Nine individuals were found to have missense substitutions in highly conserved amino acid positions of CDK13. Eight of the nine patients were confirmed to have de novo variants. Parental samples were unavailable for Individual 1009, who had a previously described pathogenic variant (c.2525A > G). No genotype–phenotype correlations were found between variant location and severity or spectrum of disease manifestations; however, the number of individuals enrolled in this study limited the power of this analysis.
Seven of nine patients shared the same variant (c.2525A > G, p.Asn842Ser), previously reported as pathogenic [1, 2]. Two missense changes (c.2524A > G, p.Asn842Asp and c.2200A > G, p.Lys734Glu) are novel de novo variants. Each of these variants perturbs an amino acid residue previously reported in a pathogenic variant [1, 2], but results in different amino acid substitutions. None of the variants were found in ExAC or gnomAD databases (accessed on 17 June 2017). Nucleotide variant, predicted protein alteration, zygosity and variant history are summarised in Table 1. Those variants previously reported are accompanied by PMID reference in Table 1. No additional pathogenic, likely pathogenic or de novo variants were reported in any of the clinical laboratory exome sequencing reports (Additional File 1: Table S1).
Including this report, there are 29 individuals with CDK13 pathogenic variants [1, 2] and this report], with 27 proven de novo and two of unknown inheritance, secondary to unavailable parental samples. All variants are predicted to impact the protein kinase domain (amino acids 697–1029), with clustering in the ATP-binding and magnesium-binding sites as demonstrated in Fig. 1. More than half of the variants (15/29) perturb the wild-type asparagine residue at amino acid position 842, suggesting its importance in magnesium interaction. The absence of loss-of-function variants combined with the clustering of missense variants within a single protein domain in affected individuals suggests a possible gain-of-function disease mechanism.
Phenotypic characterisation was performed by medical history, imaging, laboratory and dysmorphology review. Medical records were reviewed comprehensively with the goal of better understanding the clinical spectrum of CDK13-related CHDFIDD. Facial examination for potential dysmorphology was performed for all patients with available photographs and is summarised in Table 2. Several highly penetrant facial features were identified in the majority of patients, suggesting a potentially recognisable pattern or ‘facial gestalt’. A few of the patients (n = 3) had been previously suspected to have Kabuki syndrome, demonstrating the similarity to this condition. The distinctive facial features of CDK13-related CHDFIDD include hypertelorism, epicanthal folds, highly arched eyebrows, wide nasal bridge, short columella, thin upper lip and abnormal ears. All patients had at least three key features and 92% had four or more of these seven key features, suggesting that this condition typically presents with a consistent and potentially recognisable constellation of dysmorphic features, as illustrated in Fig. 2. In addition, ear abnormalities were universally present and included low-set positioning, posterior angulation, over-folded helices and various simplified morphologies with cupping (Fig. 3a).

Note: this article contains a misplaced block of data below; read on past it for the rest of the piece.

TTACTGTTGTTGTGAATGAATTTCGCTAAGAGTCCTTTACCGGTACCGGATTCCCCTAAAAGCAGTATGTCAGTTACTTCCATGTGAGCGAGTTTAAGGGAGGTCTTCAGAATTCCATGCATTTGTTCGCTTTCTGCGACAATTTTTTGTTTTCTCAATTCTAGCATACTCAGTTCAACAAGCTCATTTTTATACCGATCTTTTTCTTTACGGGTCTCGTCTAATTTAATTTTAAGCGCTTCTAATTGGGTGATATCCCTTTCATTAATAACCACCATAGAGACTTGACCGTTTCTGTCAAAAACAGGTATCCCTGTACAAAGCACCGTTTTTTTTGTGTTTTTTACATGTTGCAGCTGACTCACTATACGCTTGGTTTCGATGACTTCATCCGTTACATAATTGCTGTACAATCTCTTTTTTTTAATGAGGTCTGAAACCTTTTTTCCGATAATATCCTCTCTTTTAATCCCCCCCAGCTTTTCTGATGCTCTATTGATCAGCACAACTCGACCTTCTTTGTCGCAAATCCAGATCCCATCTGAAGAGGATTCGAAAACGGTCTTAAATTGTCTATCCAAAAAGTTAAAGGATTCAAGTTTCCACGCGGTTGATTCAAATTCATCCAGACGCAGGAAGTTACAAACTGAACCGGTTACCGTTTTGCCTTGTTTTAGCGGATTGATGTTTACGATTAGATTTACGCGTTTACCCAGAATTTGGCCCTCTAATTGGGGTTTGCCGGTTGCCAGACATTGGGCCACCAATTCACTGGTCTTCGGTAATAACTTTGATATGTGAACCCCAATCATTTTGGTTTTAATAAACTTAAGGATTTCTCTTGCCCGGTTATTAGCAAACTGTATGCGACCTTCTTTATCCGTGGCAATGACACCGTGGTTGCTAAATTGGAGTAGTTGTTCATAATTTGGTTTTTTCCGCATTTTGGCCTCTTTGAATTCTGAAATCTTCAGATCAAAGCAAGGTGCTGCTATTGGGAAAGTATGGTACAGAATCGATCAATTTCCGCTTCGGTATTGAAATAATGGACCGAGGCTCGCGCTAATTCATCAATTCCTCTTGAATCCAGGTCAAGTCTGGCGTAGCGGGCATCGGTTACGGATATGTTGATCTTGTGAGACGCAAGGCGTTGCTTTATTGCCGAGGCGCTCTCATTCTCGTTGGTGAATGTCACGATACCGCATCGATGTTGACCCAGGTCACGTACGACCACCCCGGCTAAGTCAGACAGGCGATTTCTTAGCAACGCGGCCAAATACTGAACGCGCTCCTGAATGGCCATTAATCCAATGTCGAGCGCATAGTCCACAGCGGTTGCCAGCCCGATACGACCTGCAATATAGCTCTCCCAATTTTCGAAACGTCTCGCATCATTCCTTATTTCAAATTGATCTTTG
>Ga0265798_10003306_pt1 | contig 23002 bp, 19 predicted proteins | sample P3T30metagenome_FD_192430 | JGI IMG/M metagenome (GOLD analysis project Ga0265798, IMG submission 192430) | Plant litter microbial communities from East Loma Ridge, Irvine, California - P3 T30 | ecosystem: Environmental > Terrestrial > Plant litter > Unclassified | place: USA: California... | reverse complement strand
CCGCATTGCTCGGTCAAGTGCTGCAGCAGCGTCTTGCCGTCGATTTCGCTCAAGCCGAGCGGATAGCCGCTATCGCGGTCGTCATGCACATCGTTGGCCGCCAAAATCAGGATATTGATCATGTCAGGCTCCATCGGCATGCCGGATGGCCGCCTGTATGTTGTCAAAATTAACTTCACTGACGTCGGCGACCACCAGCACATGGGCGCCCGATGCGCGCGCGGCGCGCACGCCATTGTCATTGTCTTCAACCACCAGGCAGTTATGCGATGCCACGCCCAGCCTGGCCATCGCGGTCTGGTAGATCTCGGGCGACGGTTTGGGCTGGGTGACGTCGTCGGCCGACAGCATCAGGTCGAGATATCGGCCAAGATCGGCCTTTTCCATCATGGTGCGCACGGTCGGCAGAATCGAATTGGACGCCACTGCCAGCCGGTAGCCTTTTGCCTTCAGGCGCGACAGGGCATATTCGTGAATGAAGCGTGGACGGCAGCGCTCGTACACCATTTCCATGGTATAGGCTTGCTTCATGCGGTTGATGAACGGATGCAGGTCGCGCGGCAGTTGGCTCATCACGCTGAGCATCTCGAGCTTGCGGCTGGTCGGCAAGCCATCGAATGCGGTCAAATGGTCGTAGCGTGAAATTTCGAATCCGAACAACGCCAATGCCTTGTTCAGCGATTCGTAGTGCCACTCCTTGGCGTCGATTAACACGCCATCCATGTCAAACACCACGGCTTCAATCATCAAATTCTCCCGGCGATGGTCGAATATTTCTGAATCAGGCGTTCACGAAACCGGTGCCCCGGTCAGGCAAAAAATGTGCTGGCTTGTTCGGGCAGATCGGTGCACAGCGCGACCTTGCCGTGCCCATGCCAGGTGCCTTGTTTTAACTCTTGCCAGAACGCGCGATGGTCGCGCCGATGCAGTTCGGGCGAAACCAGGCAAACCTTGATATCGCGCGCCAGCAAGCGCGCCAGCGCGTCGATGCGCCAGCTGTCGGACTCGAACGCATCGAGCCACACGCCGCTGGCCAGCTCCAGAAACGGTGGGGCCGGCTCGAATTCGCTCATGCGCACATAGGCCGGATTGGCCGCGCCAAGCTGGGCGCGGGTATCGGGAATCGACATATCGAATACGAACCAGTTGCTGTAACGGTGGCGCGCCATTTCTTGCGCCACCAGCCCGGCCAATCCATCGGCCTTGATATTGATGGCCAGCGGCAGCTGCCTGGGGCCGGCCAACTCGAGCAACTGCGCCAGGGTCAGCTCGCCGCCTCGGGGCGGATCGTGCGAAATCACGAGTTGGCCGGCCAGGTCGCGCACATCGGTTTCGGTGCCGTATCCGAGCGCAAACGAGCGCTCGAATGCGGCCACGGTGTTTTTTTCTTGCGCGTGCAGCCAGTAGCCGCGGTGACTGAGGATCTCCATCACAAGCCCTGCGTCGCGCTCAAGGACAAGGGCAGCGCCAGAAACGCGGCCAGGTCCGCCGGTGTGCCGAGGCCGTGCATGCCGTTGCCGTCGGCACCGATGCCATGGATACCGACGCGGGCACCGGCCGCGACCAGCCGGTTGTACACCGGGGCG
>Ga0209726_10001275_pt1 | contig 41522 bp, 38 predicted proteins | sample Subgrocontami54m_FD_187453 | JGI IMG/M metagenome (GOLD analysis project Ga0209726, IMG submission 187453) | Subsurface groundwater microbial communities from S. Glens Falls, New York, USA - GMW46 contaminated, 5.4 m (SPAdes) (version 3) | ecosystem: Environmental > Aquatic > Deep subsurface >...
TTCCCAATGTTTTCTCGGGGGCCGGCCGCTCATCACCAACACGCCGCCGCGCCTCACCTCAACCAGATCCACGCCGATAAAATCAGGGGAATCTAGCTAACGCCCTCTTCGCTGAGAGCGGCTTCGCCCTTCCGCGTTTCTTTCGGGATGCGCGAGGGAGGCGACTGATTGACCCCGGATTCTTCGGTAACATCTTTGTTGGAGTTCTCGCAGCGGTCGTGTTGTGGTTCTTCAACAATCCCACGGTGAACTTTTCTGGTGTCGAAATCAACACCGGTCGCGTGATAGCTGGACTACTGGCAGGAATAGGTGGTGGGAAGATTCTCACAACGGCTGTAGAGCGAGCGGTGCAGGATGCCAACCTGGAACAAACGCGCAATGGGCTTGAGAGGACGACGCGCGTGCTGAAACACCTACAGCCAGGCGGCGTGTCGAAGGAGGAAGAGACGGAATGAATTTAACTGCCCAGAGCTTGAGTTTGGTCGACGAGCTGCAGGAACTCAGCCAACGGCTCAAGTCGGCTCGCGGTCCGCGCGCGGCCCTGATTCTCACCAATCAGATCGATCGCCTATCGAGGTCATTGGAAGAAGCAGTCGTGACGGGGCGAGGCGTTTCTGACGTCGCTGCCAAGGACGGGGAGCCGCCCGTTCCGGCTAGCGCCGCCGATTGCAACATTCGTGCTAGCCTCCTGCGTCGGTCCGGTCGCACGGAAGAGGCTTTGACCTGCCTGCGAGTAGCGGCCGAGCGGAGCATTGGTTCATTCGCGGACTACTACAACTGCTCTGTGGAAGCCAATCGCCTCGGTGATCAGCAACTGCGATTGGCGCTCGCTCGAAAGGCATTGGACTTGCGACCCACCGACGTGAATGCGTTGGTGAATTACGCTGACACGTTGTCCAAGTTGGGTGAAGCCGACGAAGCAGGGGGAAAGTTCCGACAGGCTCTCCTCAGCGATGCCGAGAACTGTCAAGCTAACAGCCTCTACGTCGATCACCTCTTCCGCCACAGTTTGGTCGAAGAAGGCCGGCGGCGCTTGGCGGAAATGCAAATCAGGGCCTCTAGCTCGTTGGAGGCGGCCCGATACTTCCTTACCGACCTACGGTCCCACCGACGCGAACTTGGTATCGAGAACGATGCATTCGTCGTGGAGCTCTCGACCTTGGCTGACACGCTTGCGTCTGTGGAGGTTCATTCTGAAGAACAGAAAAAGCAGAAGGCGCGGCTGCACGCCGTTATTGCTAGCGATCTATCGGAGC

Strabismus (69%), abnormal tone including hypotonia (69%) or spasticity (15%), and musculoskeletal abnormalities (62%) were commonly observed (Table 2). Although sacral anomalies were present on examination in a minority of patients (n = 4), the unusual nature of the manifestations may help in syndrome recognition. Sacral abnormalities ranged from simple dimples or sacral clefting, to spina bifida, to a striking bony sacral prominence with apical slit as seen in Fig. 3b.
Table 3 summarises the cardiac, brain, renal and skeletal abnormalities and provides details regarding growth and development. All patients had gross motor and language delays and were diagnosed with either developmental delay or intellectual disability. The degree of intellectual impairment ranged from mild to severe. Several had poor weight gain or short stature. Four patients had microcephaly. Among those who had brain MRI, central nervous system abnormalities were almost universal (10/11) and included periventricular gliosis (n = 3), dysgenesis of the corpus callosum (n = 4), spinal cord syrinx (n = 2), cerebellar tonsillar abnormalities (n = 2) and diminished white matter volume (n = 1). Renal abnormalities seen in three patients included duplicated collecting systems, dilated collecting systems and fused renal ectopia. Spinal abnormalities were observed in 31% (5/16) of individuals, ranging from scoliosis or hyperlordosis (n = 3) to one individual who had multiple cervical spinal fusions and a large haemangioma of the L1 vertebral body. Loose or hypermobile joints were reported in the majority of individuals; however, due to a lack of objective criteria between examiners, these findings were not aggregated in tabular form.
Since CDK13-related CHDFIDD was initially discovered in a large exome sequencing congenital heart disease cohort , all initial patients were selected for study based upon their expressed cardiac disease. In our series of nine patients, congenital cardiac disease was present in two-thirds (6/9) of the individuals confirming that it is a prominent, but not invariant, component of the syndrome. In the remaining three individuals (1003, 1005, 1007; ages 4, 14 and 17 years, respectively), echocardiograms did not reveal evidence for structural cardiac disease. In aggregate, cardiac involvement was present in 81% of individuals (13/16). Defects seen in multiple patients include atrial septal defects (8/16), ventricular septal defects (4/16), pulmonary valve abnormalities (2/16) and hypoplastic left pulmonary artery (2/16). One patient had Ebstein’s anomaly with an abnormal tricuspid valve. It is important to note that the oldest individual in this report (Individual 1009) is 38 years old and has left ventricular non-compaction and sick sinus syndrome requiring pacemaker implantation, after having initially presented as a child with bicuspid aortic valve, aortic stenosis and aortic insufficiency. The cardiomyopathy and electrical disturbance in the oldest individual may suggest age-related penetrance of additional cardiac sequelae; however, phenotypic extrapolation should be cautioned as these sequelae were only seen in a single individual. Alternatively, the detection of left-ventricular non-compaction in adulthood may be due to improvements in imaging technology over time.